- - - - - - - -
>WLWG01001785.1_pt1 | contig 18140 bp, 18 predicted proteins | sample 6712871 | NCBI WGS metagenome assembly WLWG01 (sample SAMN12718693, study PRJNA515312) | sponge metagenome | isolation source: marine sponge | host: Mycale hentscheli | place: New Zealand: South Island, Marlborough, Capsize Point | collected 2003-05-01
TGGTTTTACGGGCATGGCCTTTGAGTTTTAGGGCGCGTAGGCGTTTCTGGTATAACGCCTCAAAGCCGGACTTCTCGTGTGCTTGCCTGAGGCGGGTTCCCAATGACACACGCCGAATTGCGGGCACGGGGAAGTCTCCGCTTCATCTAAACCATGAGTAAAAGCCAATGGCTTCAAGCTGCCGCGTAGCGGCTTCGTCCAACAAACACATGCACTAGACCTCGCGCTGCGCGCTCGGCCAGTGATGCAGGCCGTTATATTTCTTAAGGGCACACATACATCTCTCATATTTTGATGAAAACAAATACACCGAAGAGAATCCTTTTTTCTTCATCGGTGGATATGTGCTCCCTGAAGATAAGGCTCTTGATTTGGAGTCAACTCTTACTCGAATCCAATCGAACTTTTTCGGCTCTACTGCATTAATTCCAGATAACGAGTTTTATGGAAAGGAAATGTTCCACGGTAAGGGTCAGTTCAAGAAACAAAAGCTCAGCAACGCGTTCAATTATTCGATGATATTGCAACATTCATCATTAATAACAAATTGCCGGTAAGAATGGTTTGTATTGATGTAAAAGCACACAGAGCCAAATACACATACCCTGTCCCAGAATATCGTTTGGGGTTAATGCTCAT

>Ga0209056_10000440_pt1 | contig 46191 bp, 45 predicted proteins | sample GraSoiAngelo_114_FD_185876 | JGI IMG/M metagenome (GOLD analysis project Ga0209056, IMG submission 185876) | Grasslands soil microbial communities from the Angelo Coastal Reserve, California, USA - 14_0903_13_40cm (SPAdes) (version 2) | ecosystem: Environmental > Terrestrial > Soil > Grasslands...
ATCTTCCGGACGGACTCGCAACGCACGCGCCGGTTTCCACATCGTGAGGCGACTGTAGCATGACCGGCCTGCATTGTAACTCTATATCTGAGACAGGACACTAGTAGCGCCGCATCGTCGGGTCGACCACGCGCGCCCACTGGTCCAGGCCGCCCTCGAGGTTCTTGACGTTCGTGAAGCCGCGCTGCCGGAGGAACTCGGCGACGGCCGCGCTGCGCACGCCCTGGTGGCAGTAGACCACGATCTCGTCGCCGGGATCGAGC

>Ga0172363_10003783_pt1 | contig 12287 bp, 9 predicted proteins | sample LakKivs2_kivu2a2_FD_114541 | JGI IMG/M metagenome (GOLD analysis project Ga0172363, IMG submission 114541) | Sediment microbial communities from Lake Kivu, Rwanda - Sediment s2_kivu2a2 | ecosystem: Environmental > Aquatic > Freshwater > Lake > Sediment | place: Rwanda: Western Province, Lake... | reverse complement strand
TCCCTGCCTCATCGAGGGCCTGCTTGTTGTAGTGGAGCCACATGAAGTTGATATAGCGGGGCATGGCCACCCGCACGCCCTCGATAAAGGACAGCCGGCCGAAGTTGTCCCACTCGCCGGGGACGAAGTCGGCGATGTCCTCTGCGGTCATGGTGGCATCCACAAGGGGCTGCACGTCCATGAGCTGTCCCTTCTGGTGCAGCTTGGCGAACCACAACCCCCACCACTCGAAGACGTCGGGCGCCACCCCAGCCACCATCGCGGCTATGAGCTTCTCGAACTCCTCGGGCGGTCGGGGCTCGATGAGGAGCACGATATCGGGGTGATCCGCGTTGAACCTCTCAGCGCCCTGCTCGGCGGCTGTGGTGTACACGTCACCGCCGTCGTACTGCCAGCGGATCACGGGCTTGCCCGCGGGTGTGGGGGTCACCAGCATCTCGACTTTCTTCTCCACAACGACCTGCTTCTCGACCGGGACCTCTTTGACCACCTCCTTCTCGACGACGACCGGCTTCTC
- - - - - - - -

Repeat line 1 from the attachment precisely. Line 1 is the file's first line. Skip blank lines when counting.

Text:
>WLWG01001785.1_pt1 | contig 18140 bp, 18 predicted proteins | sample 6712871 | NCBI WGS metagenome assembly WLWG01 (sample SAMN12718693, study PRJNA515312) | sponge metagenome | isolation source: marine sponge | host: Mycale hentscheli | place: New Zealand: South Island, Marlborough, Capsize Point | collected 2003-05-01